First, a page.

During the holidays, emotions can run high. Having a greater sense of grace might just be the answer for year ‘round peace of mind, according to our own Resonance Repatterning expert based in Austin, Mary Schneider, who shares her insightful perspective.
In the east, it is said that gratitude opens the gates to divine grace. When we feel gratitude, no matter our life circumstances, our pain and stress can be diminished. Among other similar characteristics, grace, and gratitude have one very important trait in common…both are qualities of the heart.
What is grace? It is a virtue we bestow upon another. Grace is a gift available to us whenever we choose. Either way, the feelings involved are often difficult to articulate. Although it might not actually be the case, both gratitude and grace seem to be in abundance during this time of year…at least on the surface. Of course, we all recognize the holiday season can be difficult for some individuals. Grief and loss can be amplified when a holiday connection or lack thereof is central. If we haven’t experienced this phenomenon, we all know someone who has, right? And in concert with the retail trade, therapists are busy this time of year: I haven’t seen my sister in a year. You might think, I must get into his life again because of the holidays.
What is tricky here is to be able to find gratitude in what looks to be worry or pain. Grace allows this through acceptance, a highly spiritual concept that cannot be underestimated. Taught in numerous recovery programs, what it underscores in addiction is the inability to accept whatever circumstances we’ve been given. To be sure, the first requirement of healing addiction is to accept we are an addict. Grace is also the gift we receive in true acceptance. To contact gratitude inside of this acceptance accelerates the healing process.
Whenever we encounter grace, there is a deep connection to and within ourselves, whether we are aware of it or not. Like the consciousness underlying everything, grace is always available for us to access from within. Grace can appear in a challenging situation, and it can alter the outcome in powerful, sometimes dramatic ways. What appears to be unresolvable is no longer. Sometimes it may take us by surprise when we recognize a shift weeks after it occurred.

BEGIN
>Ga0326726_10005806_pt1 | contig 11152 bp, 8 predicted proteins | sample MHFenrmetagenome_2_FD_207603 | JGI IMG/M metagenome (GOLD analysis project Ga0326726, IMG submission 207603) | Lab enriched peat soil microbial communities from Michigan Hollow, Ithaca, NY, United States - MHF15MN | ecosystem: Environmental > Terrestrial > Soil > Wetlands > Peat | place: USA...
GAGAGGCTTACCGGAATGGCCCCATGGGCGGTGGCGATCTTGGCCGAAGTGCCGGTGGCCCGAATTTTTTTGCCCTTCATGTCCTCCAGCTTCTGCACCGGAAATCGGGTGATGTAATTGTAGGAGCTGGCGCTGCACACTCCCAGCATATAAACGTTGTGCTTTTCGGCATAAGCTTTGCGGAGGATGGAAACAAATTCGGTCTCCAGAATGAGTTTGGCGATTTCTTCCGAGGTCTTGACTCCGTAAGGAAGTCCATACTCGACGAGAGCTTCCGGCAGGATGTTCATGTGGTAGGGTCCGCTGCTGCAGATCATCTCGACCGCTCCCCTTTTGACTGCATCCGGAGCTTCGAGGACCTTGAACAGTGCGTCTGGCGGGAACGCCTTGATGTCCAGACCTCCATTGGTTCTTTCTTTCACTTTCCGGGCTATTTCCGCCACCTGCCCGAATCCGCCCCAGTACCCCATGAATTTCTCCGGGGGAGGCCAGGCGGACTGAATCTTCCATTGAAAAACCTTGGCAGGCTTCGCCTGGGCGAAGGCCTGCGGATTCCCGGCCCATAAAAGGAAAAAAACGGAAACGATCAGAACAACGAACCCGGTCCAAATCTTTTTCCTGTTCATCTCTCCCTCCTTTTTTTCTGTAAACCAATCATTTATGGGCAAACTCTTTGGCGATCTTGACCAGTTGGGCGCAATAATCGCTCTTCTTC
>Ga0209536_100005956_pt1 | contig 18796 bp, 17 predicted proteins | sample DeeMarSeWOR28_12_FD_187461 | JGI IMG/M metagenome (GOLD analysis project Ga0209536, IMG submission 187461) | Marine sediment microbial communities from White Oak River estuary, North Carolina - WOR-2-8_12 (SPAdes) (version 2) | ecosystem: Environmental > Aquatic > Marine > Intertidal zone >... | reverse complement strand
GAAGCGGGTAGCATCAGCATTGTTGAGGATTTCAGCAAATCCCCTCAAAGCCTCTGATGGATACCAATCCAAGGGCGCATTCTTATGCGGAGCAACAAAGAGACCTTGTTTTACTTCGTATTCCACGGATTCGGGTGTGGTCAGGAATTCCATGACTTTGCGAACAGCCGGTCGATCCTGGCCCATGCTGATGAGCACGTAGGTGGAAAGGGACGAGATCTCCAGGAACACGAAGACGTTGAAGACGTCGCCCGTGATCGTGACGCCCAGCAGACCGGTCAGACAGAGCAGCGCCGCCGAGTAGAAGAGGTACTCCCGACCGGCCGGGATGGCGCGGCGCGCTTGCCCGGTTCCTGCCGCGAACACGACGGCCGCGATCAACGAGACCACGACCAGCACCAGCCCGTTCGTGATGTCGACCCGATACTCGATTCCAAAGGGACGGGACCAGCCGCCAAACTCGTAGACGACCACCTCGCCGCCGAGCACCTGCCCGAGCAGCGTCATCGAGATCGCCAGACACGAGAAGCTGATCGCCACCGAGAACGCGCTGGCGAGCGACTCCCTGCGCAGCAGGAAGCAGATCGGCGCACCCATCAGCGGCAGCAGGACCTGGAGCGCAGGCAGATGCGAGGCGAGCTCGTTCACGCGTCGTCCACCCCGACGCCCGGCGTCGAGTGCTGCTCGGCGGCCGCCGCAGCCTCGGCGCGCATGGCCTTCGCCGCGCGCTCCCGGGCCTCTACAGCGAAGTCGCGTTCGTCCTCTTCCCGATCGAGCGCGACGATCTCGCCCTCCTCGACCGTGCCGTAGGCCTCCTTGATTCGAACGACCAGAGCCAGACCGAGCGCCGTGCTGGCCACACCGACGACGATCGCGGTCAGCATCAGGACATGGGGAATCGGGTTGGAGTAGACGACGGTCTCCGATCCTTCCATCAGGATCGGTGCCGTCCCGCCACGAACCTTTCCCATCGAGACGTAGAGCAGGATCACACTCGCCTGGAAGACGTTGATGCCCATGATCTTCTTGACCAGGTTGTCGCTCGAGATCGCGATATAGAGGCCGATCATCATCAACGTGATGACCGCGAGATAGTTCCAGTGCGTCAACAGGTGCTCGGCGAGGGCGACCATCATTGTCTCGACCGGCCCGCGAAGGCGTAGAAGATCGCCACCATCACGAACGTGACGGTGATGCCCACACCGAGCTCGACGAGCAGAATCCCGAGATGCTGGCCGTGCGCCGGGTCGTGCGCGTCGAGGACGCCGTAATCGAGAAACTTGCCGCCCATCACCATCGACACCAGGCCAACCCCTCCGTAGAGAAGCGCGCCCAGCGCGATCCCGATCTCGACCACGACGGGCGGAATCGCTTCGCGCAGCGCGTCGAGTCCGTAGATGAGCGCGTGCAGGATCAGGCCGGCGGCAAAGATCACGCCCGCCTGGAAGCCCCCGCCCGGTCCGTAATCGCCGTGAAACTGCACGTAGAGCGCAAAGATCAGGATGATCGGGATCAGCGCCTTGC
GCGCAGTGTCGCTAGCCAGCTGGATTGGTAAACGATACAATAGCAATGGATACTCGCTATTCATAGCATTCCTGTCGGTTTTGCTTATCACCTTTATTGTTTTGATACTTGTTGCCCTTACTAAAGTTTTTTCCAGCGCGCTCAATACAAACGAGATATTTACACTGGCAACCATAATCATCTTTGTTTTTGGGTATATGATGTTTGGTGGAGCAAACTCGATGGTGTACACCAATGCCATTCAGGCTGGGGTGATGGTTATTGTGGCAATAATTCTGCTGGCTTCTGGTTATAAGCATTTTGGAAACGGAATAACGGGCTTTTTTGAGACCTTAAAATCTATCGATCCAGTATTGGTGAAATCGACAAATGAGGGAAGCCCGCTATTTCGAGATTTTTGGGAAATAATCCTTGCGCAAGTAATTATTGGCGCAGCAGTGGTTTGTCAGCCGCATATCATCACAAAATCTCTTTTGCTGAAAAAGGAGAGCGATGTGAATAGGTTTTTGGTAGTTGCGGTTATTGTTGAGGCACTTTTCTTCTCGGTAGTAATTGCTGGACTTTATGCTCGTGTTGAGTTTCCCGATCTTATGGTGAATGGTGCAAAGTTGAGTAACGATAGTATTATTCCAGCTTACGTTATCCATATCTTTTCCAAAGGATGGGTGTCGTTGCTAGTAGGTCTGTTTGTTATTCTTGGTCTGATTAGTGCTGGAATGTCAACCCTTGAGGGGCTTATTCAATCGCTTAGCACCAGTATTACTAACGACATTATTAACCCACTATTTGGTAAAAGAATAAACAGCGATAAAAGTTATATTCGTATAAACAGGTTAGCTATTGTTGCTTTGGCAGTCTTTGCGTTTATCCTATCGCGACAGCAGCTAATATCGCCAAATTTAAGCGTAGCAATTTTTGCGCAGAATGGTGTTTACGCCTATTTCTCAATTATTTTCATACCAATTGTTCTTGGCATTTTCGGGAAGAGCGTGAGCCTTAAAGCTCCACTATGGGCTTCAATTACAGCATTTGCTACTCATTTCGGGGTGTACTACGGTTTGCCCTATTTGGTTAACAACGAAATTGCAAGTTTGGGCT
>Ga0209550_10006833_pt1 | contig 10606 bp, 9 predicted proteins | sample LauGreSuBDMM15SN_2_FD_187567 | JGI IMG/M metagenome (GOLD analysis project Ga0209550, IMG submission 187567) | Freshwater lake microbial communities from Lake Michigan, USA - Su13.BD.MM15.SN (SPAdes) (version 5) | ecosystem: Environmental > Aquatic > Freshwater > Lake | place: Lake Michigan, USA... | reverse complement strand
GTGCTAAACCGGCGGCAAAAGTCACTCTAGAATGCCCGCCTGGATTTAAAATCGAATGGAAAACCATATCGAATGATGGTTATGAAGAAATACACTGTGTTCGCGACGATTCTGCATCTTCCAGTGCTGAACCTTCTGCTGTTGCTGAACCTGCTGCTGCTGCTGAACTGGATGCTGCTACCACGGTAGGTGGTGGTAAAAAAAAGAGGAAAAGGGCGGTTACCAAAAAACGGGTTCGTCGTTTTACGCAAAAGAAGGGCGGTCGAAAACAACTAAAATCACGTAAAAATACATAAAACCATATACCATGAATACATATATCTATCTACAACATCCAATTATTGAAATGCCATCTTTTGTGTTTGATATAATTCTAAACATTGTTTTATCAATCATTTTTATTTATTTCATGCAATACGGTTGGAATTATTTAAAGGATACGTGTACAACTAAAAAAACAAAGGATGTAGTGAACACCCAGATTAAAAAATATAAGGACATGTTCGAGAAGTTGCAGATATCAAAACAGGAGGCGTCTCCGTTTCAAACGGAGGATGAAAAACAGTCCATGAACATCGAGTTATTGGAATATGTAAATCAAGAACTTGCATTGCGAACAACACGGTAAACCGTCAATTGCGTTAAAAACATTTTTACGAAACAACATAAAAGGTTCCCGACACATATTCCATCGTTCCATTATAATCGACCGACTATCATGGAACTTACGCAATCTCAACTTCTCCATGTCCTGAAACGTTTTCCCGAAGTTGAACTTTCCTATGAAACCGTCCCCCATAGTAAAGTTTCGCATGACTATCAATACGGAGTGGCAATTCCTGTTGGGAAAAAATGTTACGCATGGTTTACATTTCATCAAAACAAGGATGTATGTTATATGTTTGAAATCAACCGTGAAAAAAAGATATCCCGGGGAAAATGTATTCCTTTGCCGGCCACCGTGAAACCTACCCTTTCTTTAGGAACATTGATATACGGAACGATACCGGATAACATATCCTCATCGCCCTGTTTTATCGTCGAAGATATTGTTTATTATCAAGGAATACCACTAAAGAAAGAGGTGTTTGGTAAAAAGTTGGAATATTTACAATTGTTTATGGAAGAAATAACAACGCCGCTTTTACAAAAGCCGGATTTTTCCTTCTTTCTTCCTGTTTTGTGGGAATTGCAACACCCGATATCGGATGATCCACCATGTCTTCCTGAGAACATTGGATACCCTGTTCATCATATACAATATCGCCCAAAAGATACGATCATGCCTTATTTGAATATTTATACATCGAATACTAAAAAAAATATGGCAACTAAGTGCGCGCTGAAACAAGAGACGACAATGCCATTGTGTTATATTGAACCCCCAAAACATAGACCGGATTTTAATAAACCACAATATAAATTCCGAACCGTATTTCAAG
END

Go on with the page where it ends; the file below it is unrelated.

Over the centuries, much has been written about grace in all faiths and spiritual paths. In the Christian tradition, grace is benignly and generously given by God meritoriously: it is earned. In other writings, it is seen as a state, as in, “She has been observed to be living in a state of grace.” There has historically been a disagreement between the concepts of grace and free will. This was resolved for me when I heard a speaker report, “The aborigines believe we were given free will in order to choose not to use it.” Grace enables forgiveness. When we forgive completely, the love unearthed beneath our lack of forgiveness is revealed. I recently came across this elegant quote in the newsletter of Brian Seth Hurst’s The Opportunity Management Company, “Love reveals anything unlike itself.” Therefore, we can free up space for the forgiveness of ourselves, and grace is the wind beneath our wings. Awareness of this engenders gratitude, and gratitude begets appreciation.
When we have appreciation, a cascade of neurotransmitters is activated that creates feelings of warmth, love, pleasure, and joy in the appreciative person, and the one being appreciated. This cascade can benefit the immune system and every organ of the body. With this heightened neurotransmission, our pain and depression are diminished. It is impossible to be depressed and grateful at the same time. Gratitude enhances our well-being–mentally, emotionally, physically, and spiritually.
HOLIDAYS ON NICE
A great deal of what we experience around the holidays is rooted in the spirit of giving. True giving is without any concern for acknowledgment or reciprocity. Although our acquisitive culture might take issue here, when gratitude is offered in response, it is a gift. It is enough. And grace is what we receive when we give without expecting anything in return.
Grace is a quality of the divine. Much of what we do encompassing kindness and mercy engenders grace. Grace is in the natural flow of all things. It is omnipresent and infinite–the frequency of the heart. We are not talking merely of the physical heart–it’s also the spiritual heart, which is the frequency of love.
In her book, Transforming Primary Patterns, Chloe Wordsworth reveals, “When we remember the Divine with gratitude, we will be content no matter how difficult our life circumstances may be.” If we do an online search for gratitude journals, there are hundreds of diaries available to chronicle daily gratitude. There are even gratitude journals for kids. Whatever we choose to avail ourselves of during this happy holiday season, may we all experience an abundance of grace and gratitude.